Eclipses happen four to six times a year, activating the unexpected and forcing us to take swift action. Ready or not, it’s time for change—and a clear decision.
Dragging your feet? Avoiding the inevitable? Resistance and procrastination are natural; we tend to avoid what’s painful and stay in our comfort zones. Solar and lunar eclipses are dramatic turning points. They provide the cosmic kick in the pants to push us off the fence and into action.
On the upside, if you’ve been waiting around for a clear sign or answer, an eclipse will speed up the process.
Eclipses are these agents of change. They occur four to six times a year and turn things upside-down. In our disoriented state, we may act out of character or see turbulence in the world. Eclipses can also help break patterns and shift dynamics. However, most astrologers suggest waiting a week or so before taking drastic action, allowing the eclipse energy to settle first.
Solar eclipses: Time to start fresh
Solar eclipses occur at new moons. During a solar eclipse, the moon is directly between the Earth and Sun (known as a conjunction, or meetup, of the Sun and the moon). During this brief time, the moon can block out the Sun’s light, temporarily disconnecting us from our sense of reality.
In astrology, a solar eclipse could bring a bold beginning, setting us on a new path that we hadn’t imagined for ourselves. While it may be surprising—or not something you even expected—a solar eclipse has a bigger vision in store for us. We have a finite focus as human beings, and it’s natural to concentrate on what’s in front of us. At times, this can limit our perspectives, and cause us to miss out on opportunities. Solar eclipses might snatch away the familiar temporarily, forcing us to consider options we would never otherwise explore. Although this can cause upheaval, eclipses are “cruel to be kind.” Major growth can happen during these cosmic power outages. This is when we should leap into new (and generally improved) terrain, even if we feel forced there by circumstances beyond our control.
Lunar eclipses: Let it go, let it flow
Lunar eclipses occur at full moons. A lunar eclipse occurs when the moon is nearing its full state and enters the Earth’s shadow. During a Lunar eclipse, the Earth is exactly between the Sun and the moon (known as an opposition between the Sun and the moon). For a brief spell, we can see the Earth’s shadow turning the luminous full moon intense shades of reds, browns and grays. Depending on where in the world you are, an eclipse may be visible.
According to astrology, lunar eclipses give us a glimpse into what Carl Jung referred to as the “shadow self.” We all want to think of ourselves as good, kind people, but hey—we’re also human! What we discover about ourselves and others during lunar eclipses can be tough to admit, even shocking. Still, this gives us the opportunity to embrace our wholeness, and see where we have room to grow in new directions.
Owning the fact that we have emotions (like fear, anger, jealousy and rage) is the first step to getting a handle on them. Trying to pretend we’re perfect or stuffing down our feelings? That’s when our unexamined issues creep up and overwhelm us. If we’re willing to suspend judgment and accept the good along with the bad, lunar eclipses can be potent moments of self-discovery.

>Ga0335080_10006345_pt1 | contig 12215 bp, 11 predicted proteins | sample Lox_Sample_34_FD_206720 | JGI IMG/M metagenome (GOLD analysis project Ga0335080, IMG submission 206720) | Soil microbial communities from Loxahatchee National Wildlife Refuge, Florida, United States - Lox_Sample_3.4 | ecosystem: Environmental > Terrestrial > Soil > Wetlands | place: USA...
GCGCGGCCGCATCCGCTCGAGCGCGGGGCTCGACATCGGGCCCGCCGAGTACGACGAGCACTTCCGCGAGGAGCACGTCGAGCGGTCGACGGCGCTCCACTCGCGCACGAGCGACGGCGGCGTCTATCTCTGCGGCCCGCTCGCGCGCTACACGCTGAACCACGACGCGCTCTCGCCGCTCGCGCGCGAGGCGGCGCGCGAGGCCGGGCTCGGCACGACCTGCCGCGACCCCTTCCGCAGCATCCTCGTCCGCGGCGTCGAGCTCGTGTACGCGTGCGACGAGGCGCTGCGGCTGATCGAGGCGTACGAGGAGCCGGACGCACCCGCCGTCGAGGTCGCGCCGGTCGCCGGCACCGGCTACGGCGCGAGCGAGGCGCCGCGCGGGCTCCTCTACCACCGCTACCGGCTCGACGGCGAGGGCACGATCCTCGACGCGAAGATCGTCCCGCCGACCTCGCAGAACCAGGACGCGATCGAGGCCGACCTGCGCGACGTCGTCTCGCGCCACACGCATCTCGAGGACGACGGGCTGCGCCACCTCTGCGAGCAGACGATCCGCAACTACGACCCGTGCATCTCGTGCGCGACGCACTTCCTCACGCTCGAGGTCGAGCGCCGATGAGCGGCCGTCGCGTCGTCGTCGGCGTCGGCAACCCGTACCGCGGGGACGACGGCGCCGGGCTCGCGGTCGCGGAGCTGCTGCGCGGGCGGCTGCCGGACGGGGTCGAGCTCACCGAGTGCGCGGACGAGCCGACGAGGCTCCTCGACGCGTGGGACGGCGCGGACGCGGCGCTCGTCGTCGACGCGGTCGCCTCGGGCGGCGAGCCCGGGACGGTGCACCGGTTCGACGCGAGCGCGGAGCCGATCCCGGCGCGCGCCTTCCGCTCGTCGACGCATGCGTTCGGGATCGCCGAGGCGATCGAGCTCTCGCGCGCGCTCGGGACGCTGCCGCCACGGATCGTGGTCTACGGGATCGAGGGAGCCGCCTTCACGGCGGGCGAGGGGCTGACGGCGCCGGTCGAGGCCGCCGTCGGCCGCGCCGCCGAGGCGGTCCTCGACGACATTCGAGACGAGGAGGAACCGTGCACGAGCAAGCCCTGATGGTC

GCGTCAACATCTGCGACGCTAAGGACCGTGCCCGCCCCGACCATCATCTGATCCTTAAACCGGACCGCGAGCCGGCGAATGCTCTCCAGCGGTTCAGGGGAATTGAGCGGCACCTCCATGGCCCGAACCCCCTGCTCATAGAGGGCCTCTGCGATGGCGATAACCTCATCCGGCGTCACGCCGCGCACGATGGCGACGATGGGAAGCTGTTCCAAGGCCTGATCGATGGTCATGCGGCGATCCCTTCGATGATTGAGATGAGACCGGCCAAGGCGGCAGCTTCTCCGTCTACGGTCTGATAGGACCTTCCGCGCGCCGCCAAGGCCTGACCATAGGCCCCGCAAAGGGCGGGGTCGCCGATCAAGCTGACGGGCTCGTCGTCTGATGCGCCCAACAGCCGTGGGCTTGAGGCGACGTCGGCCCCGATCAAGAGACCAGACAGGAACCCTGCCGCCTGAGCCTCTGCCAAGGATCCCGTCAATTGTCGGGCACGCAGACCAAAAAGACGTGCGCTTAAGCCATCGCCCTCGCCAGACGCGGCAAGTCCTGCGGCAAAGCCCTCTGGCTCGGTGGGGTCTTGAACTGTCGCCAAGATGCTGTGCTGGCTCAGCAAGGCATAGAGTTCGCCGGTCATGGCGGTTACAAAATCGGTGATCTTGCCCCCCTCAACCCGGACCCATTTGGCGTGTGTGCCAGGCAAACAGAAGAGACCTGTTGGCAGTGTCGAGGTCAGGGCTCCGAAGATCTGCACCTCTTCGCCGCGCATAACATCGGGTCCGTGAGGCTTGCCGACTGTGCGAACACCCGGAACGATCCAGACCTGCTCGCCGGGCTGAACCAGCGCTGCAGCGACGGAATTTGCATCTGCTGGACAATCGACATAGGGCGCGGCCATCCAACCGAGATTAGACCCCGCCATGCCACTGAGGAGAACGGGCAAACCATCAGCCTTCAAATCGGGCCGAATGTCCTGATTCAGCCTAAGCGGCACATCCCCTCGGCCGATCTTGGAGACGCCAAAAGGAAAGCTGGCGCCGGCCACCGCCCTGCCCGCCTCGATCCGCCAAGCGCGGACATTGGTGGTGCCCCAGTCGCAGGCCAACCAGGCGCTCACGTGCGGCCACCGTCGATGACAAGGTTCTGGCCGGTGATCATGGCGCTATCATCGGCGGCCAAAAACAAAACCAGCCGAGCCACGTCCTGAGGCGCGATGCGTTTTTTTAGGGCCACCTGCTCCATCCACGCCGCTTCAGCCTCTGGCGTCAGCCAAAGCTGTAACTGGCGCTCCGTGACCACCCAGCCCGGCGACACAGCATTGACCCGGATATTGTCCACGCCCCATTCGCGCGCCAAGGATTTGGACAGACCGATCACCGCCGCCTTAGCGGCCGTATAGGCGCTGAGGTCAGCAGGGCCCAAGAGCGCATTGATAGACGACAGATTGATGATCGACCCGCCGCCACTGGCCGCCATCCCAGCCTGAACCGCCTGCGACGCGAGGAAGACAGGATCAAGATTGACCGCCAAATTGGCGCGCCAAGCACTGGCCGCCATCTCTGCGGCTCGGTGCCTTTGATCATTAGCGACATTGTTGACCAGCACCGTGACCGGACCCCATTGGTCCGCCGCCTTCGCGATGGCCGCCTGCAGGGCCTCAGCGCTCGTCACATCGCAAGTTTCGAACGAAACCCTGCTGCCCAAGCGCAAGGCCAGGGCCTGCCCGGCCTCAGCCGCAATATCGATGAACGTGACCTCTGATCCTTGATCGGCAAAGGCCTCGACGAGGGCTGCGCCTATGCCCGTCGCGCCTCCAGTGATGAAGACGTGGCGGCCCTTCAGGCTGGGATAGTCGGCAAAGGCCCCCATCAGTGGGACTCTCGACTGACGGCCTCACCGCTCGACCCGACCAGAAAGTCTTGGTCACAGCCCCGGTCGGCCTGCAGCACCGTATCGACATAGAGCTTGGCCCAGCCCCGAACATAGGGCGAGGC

Why our ancestors feared eclipses
Eclipses throughout history have gotten a bad rap. They were both revered and feared. The ancients were baffled by the Sun’s “disappearance” from the sky during a solar eclipse, so they made up stories involving angry (or “hangry”) gods eating the Sun! Because eclipses have correlated with climate catastrophes, such as hurricanes, tsunamis and earthquakes, many cultures believed that eclipses angered the gods. During lunar eclipses, people were known to act “loony” (root word: lunatic, which is of the root word lunar)—and in our own informal observation, we’ve noticed that, too. However, Western science has only confirmed a single fact: We need to protect our eyes if we watch a solar eclipse!
Rituals for the eclipses: Renew and release
Rituals for new and full moons are becoming more popular by the day. At an eclipse, a ritual can help you stay grounded in the face of any chaos, especially if you set dedicated intentions.
Solar eclipses fall at new moons, so a ritual or intention-setting could focus on helping you start anew. Themes could include: finding the courage to make a fresh start, embracing change, taking a risk (even if you’re scared), putting yourself out there, making a big reveal/coming out of the metaphorical closet.
Lunar eclipses fall at full moons, which are times of ending, closure, manifestation and transition. Lunar eclipse rituals may center around having a huge breakthrough, pushing past barriers and limits, letting go of a painful situation for good, breaking free of an addictive pattern, healing or releasing.
You may want to do a zodiac-specific ritual depending on which sign the eclipse falls in astrologically. Follow our tips for new and full moon rituals and gatherings. You can do a ritual by yourself or gather with friends to amplify your intentions.
Eclipses and the Lunar Nodes of Astrology
Lunar nodes—the “destiny points” in astrology—are tied to the eclipses. The lunar nodes are determined by the points where the moon’s orbit crosses the “ecliptic”—the apparent path the Sun makes around the earth that is the basis of Western astrology. The north and south nodes in your chart are determined by where the eclipses were happening. So from a mystical perspective, eclipses are tied to our past lives, karmic paths and soul missions!